# CHIINV

Calculates the inverse of the right-tailed chi-squared distribution.

### Sample Usage

`CHIINV(0.42, 2)`

`CHIINV(A2, B2)`

### Syntax

`CHIINV(probability, degrees_freedom)`

• `probability` - The probability associated with the right-tailed chi-squared distribution.

• Must be greater than `0` and less than `1`.

• `degrees_freedom` - The number of degrees of freedom of the distribution.

### Notes

• `degrees_freedom` is truncated to an integer if a non-integer is provided.

• `degrees_freedom` must be at least `1`.

• All arguments must be numeric.

• `CHIINV` is synonymous with `CHISQ.INV.RT`.

`CHIDIST`: Calculates the right-tailed chi-squared distribution, often used in hypothesis testing.

`CHISQ.INV`: Calculates the inverse of the left-tailed chi-squared distribution.

`CHISQ.INV.RT`: Calculates the inverse of the right-tailed chi-squared distribution.

`CHITEST`: Returns the probability associated with a Pearson’s chi-squared test on the two ranges of data. Determines the likelihood that the observed categorical data is drawn from an expected distribution.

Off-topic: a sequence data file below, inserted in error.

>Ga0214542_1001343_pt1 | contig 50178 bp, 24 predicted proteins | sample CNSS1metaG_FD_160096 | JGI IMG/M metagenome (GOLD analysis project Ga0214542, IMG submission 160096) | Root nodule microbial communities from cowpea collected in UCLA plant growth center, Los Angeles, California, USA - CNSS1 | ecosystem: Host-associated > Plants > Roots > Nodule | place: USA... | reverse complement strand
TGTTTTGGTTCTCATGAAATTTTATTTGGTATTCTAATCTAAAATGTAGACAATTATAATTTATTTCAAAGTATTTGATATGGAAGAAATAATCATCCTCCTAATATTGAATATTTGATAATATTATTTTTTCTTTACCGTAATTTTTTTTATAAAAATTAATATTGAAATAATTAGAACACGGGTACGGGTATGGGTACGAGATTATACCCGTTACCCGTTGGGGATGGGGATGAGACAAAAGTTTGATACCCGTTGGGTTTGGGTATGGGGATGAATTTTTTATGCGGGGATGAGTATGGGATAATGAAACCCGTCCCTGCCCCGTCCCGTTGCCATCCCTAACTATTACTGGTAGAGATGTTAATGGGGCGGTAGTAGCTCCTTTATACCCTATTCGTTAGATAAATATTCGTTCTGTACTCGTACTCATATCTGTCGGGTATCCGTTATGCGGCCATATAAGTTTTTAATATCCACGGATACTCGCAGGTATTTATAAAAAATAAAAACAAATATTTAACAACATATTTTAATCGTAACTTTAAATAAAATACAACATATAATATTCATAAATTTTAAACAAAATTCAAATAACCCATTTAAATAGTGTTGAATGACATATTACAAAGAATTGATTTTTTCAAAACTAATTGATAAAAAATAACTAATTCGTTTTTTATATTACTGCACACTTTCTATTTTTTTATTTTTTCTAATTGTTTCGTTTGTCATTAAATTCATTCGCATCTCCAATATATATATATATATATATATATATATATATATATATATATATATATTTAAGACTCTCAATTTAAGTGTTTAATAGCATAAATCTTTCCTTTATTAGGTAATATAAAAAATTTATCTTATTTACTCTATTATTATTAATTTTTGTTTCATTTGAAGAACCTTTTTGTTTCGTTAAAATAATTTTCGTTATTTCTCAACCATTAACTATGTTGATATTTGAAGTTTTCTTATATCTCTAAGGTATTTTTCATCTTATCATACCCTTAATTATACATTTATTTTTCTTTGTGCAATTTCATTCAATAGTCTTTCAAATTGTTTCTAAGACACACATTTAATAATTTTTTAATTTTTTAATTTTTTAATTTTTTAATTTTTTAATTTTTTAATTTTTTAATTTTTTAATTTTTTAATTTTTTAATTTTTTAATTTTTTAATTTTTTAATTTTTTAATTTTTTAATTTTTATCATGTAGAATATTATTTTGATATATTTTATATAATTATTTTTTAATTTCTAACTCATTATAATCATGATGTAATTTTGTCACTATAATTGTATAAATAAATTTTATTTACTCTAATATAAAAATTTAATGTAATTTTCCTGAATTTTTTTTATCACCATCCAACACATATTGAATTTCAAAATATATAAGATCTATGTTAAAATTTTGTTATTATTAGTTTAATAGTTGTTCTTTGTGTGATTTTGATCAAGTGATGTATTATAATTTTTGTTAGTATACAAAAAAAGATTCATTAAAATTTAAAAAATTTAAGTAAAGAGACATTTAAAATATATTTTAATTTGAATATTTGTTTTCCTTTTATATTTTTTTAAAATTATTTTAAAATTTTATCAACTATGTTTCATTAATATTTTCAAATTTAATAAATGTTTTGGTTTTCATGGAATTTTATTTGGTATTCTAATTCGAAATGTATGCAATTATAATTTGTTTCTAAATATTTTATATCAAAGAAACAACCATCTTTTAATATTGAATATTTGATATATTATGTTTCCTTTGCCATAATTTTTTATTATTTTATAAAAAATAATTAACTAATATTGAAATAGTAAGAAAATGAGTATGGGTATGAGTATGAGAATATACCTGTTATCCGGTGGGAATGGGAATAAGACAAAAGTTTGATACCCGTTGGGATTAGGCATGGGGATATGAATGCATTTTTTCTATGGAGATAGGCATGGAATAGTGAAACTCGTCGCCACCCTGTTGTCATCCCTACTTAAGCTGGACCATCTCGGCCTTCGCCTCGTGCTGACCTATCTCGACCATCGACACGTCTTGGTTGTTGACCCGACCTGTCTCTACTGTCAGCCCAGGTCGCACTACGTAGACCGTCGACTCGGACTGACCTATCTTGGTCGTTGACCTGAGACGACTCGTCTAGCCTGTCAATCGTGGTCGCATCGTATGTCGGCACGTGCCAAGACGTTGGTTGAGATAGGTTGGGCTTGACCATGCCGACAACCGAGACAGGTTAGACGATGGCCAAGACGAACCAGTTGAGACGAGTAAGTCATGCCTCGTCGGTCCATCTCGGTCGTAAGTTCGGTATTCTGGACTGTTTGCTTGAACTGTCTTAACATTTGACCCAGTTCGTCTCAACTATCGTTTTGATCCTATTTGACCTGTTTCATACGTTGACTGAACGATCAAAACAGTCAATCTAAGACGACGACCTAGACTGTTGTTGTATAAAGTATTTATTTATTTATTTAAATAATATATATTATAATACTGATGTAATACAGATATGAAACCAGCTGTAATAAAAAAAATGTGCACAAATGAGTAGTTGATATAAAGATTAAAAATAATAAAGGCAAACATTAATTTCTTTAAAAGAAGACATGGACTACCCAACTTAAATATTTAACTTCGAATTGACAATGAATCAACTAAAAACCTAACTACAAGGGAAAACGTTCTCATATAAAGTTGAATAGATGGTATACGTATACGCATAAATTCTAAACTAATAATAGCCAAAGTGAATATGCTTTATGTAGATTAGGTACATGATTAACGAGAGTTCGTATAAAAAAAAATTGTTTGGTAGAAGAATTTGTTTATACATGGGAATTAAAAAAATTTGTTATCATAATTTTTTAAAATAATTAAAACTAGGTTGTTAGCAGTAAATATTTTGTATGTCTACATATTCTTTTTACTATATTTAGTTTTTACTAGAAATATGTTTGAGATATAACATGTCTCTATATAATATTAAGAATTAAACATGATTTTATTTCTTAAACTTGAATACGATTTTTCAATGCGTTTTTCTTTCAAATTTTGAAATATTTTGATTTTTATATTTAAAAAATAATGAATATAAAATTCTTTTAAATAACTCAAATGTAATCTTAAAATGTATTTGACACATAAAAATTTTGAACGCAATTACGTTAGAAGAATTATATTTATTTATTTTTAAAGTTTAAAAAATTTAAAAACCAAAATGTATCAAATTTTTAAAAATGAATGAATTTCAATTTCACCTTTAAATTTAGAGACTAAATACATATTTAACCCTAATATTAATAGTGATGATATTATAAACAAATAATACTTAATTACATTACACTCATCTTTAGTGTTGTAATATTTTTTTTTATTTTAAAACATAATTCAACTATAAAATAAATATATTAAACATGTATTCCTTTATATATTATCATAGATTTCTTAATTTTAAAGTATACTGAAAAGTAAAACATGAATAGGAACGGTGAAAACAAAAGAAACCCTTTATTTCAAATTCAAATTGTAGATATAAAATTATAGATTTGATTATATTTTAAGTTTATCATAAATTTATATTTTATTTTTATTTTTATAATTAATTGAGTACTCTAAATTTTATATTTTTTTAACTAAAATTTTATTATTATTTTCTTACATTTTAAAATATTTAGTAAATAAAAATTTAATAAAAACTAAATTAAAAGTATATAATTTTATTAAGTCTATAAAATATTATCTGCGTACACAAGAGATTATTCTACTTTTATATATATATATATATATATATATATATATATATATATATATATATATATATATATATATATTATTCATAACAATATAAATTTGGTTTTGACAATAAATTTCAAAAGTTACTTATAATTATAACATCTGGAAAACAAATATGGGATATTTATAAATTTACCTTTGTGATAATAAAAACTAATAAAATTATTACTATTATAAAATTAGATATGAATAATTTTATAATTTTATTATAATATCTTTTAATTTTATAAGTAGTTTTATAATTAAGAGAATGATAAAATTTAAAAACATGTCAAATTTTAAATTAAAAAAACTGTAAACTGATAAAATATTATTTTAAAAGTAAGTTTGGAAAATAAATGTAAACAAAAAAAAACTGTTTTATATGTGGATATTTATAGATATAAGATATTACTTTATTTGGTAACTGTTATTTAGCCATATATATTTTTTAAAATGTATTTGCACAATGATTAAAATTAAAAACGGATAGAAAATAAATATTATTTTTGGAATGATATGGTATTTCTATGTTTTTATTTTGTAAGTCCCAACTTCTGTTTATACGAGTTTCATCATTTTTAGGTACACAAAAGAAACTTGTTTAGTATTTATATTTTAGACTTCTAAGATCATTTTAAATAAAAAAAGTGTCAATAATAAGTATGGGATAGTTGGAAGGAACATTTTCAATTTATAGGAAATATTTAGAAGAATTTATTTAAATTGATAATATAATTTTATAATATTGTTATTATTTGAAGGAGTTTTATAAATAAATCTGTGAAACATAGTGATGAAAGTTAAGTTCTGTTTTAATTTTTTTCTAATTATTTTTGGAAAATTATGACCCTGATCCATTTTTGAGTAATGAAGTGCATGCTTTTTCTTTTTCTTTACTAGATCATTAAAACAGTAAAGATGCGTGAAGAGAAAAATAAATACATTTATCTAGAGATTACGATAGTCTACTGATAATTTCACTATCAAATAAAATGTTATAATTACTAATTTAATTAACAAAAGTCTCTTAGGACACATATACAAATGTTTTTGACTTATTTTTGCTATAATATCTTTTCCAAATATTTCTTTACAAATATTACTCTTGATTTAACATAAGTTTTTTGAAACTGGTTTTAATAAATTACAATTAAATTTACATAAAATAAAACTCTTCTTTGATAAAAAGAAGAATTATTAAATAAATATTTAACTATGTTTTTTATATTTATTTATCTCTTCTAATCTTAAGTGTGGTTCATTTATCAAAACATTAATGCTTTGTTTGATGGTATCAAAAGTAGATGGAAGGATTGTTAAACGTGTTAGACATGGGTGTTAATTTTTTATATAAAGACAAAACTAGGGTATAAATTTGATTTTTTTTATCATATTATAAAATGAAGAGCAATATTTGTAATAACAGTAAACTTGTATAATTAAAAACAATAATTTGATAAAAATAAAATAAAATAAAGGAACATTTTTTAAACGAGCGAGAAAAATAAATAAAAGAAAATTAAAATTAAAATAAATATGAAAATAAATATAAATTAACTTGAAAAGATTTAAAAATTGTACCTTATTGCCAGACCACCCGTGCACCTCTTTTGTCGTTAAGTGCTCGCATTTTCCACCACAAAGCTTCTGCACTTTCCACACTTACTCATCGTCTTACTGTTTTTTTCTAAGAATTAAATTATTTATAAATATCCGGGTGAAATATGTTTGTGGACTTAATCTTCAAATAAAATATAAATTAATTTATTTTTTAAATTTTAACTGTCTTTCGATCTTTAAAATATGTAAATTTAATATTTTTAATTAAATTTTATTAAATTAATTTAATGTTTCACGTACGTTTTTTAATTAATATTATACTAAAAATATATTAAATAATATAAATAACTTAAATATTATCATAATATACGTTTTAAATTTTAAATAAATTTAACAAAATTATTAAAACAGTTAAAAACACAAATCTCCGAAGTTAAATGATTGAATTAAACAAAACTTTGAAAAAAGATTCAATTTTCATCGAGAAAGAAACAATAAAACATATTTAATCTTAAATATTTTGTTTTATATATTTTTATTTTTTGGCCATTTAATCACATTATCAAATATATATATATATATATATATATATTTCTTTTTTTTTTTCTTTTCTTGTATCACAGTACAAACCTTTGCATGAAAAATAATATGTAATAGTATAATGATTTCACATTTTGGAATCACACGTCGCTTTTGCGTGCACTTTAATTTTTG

`FINV`: Calculates the inverse of the right-tailed F probability distribution. Also called the Fisher-Snedecor distribution or Snedecor’s F distribution.

`TINV`: Calculates the inverse of the two-tailed TDIST function.

### Example

Suppose you want to find the cutoff for the chi-squared statistic associated with a p-value of `0.05`. With `4` degrees of freedom, you can consider any chi-squared statistic larger than `9.49` to be statistically significant.

A B C
1 Probability Degrees freedom Solution
2 0.05 4 9.487729037
3 0.05 4 =CHIINV(0.05, 4)
4 0.05 4 =CHIINV(A2, B2)